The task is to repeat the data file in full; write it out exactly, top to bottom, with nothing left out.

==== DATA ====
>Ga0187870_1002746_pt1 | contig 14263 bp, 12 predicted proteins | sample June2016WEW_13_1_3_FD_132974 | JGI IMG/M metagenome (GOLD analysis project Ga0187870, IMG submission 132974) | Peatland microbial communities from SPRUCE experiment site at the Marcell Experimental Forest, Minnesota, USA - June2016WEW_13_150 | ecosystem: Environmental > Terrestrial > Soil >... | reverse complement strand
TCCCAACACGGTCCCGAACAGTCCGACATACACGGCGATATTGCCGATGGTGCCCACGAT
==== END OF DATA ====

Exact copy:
>Ga0187870_1002746_pt1 | contig 14263 bp, 12 predicted proteins | sample June2016WEW_13_1_3_FD_132974 | JGI IMG/M metagenome (GOLD analysis project Ga0187870, IMG submission 132974) | Peatland microbial communities from SPRUCE experiment site at the Marcell Experimental Forest, Minnesota, USA - June2016WEW_13_150 | ecosystem: Environmental > Terrestrial > Soil >... | reverse complement strand
TCCCAACACGGTCCCGAACAGTCCGACATACACGGCGATATTGCCGATGGTGCCCACGAT